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February 4th, 2004 · 2 Comments

One of the great things about living in a university town like Oxford or Cambridge is that interesting events and lectures are being held almost every day, and they’re usually free to attend. Most of the events that I go to, I hear about through friends or mailing lists, but of course there are many more that I miss because they’re advertised poorly; not that I blame the organisers, because I know it’s difficult, but you just can’t put up a few dozen posters or hide away your events list on a society or department website somewhere and expect the whole of Oxford to know about it.

The problem is that information about events in Oxford is totally dispersed and difficult to locate. The solution is to create a website that aggregates events and assigns them multiple categories so that users can view and subscribe to different event feeds based on their preferences. It’d also be necessary to allow users to submit information about their own events in a way that balances the workload for the website administrators but also maintains quality.

Superficially, it sounds quite easy to make this website. You could simply set up a weblog powered by Moveable Type or TypePad, create multiple editors, set up a bunch of different categories and give them their own RSS feeds. No problem. But how do you order the events? In MT, as far as I know you can only assign them a single timestamp. In this case, do you set the site up so that events are announced when they actually happen (which obviously is no good since that gives no advance warning) or a number of days in advance? How many days in advance? Should there be reminders? How do you cope with events that span several days? Already the scope of the site is exceeding what can be done with vanilla MT.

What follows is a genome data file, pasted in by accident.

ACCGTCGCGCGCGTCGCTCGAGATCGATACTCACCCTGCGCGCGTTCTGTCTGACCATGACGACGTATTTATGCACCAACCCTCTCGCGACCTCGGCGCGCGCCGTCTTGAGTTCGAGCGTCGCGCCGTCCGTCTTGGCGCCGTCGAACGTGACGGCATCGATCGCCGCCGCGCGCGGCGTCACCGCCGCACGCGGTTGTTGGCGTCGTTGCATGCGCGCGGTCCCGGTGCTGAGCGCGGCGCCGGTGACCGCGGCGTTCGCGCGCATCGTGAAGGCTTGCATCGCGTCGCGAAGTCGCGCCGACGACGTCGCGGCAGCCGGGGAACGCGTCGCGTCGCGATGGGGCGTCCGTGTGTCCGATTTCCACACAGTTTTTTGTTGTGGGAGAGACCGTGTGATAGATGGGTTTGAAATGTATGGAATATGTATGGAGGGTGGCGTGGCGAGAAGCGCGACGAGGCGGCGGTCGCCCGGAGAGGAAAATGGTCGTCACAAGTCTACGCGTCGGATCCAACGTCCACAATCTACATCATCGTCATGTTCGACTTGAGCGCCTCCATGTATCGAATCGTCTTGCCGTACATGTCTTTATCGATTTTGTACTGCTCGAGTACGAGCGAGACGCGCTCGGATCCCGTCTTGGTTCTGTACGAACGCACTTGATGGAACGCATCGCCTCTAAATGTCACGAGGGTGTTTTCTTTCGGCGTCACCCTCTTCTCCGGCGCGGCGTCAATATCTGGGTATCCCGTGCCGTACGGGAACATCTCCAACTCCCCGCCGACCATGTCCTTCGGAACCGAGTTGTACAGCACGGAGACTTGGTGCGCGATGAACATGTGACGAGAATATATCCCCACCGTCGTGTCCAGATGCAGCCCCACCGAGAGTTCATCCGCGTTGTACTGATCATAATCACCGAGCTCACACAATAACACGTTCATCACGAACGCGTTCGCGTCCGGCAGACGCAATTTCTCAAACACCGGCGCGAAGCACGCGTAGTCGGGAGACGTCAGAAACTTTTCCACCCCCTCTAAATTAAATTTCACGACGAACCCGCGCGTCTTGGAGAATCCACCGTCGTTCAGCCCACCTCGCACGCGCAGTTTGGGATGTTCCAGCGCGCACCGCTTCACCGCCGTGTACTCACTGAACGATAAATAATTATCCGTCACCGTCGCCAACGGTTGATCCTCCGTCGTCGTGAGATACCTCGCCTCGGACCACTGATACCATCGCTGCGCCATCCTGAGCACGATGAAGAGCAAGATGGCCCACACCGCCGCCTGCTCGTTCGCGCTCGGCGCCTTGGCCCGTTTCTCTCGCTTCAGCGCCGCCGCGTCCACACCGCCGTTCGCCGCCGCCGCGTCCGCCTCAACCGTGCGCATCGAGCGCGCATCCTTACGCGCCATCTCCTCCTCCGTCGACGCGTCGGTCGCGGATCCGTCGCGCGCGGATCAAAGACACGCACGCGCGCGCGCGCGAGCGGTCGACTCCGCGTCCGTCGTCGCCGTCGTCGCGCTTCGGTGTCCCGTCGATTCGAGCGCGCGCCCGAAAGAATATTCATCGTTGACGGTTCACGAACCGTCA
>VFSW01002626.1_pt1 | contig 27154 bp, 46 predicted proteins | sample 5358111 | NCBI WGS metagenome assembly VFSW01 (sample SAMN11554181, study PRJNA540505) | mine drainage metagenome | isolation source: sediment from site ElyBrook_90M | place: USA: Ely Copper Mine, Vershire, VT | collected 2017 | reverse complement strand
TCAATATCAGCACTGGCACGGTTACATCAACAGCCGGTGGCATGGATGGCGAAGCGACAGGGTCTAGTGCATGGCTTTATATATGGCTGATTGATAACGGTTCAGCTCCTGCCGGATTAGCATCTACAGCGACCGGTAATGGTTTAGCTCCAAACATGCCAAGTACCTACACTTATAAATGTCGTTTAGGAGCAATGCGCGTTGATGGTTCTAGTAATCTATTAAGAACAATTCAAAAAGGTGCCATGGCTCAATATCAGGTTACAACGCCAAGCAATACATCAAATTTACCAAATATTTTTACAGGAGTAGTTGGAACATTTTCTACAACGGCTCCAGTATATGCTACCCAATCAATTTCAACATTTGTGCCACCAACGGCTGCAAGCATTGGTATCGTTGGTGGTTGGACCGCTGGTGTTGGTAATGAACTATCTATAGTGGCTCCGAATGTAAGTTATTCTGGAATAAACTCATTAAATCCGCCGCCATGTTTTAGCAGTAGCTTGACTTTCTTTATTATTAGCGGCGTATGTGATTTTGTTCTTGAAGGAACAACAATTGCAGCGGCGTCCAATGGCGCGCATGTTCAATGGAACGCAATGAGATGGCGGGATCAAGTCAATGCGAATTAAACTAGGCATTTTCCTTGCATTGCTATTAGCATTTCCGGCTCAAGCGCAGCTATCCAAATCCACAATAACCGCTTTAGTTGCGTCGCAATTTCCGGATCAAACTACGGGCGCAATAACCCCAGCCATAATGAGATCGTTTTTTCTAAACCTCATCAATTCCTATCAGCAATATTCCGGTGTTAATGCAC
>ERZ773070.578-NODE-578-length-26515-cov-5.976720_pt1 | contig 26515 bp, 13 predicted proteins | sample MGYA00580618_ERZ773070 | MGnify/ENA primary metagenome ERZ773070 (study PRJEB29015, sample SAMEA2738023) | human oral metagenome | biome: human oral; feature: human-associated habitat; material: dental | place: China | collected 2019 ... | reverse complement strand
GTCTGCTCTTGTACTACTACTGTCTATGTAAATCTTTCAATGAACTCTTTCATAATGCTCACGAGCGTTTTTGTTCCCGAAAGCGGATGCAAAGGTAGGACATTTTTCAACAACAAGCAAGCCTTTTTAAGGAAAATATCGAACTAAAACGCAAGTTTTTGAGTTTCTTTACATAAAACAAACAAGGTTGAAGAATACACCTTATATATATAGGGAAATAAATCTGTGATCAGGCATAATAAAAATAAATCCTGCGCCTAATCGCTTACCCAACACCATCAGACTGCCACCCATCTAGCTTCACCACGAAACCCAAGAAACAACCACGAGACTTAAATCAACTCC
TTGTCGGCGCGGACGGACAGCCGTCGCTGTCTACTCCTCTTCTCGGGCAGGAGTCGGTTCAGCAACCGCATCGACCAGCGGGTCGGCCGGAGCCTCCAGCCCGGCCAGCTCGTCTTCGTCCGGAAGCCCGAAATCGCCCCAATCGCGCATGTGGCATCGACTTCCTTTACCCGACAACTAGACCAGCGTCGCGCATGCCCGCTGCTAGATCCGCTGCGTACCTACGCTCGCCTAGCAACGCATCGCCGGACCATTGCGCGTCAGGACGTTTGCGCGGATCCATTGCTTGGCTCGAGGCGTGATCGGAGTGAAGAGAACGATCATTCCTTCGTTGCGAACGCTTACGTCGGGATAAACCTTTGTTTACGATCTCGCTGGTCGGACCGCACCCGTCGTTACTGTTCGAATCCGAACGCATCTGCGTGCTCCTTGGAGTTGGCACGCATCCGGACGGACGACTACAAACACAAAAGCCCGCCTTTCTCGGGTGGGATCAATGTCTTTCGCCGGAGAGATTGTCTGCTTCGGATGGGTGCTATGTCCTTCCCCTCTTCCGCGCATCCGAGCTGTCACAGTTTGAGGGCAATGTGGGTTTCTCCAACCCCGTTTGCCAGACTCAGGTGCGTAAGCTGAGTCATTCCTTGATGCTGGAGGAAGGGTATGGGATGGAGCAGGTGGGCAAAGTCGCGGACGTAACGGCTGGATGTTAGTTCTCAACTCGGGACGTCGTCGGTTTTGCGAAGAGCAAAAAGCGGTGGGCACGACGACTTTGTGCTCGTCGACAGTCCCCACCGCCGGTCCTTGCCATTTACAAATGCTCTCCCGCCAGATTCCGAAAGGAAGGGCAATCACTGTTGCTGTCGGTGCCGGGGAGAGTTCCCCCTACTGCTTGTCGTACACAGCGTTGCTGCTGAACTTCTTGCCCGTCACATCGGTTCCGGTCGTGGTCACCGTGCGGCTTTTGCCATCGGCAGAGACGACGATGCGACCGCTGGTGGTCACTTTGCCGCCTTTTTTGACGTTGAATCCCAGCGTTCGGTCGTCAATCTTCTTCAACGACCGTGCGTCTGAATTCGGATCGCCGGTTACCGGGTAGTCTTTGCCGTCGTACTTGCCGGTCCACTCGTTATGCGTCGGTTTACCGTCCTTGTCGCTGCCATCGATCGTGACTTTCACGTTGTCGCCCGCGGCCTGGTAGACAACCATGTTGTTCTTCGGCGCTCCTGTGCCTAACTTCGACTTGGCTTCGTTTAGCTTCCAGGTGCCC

Alternatively you could use calendar software like iCal, which has the ability to share and import calendars. This would be perfect, if not for the fact that hardly anyone uses it.

An events list website is not a new idea, of course. Two already existing sites include and the London Art Aggregator. is not a bad effort but it’s not flexible enough and if everyone in Oxford put their events into it, you’d be overwhelmed with a huge and unsorted list. The Art Aggregator is more suitable but this time, it’s too specialised – it’s great at what it does, which is aggregate art events in London, but that’s it.

So at the moment, for anyone wishing to set up an Oxford events list website, there are two ways forward. You could take weblog software like MT and hack it into shape, resulting in (most likely) a pretty good but nonetheless imperfect website, or you could just code it all from scratch. I don’t think it would be particularly difficult to do it from scratch if you had experience in Perl/PHP and MySQL, and if I had a spare fortnight or so I imagine I could give it a pretty decent shot myself.

At first the site probably wouldn’t get much traffic and the admins and readers would simply add events that they know about and are interested in, but if it’s useful enough then it’ll attract more users. I think ultimately the site could become highly popular and extremely useful, and maybe even make money via textads. Who knows. As it is, I don’t have the time to do anything about it now but when MT 3.0 comes out I will probably see if it is more amenable to being the backend for an events list.

Tags: meta · oxford

2 responses so far ↓

  • Chris M. Dickson // Feb 4, 2004 at 3:42 pm

    You’ve just bred Daily Information with WebEvent.

    Good old Daily Info. It’s so well-meaning but, well, lame.

  • Adrian // Feb 4, 2004 at 4:08 pm

    Daily Info is indeed lame. I appreciate that it has a lot of useful info on it, but do they really expect people to read the whole damn thing?

    I’ve done a bit more thinking about the site, and have concluded that it’s basically impossible to make a ‘perfect’ system (which in my world would include vCal shares and a highly customisable filter). Better to make a simple weblog to start off with.

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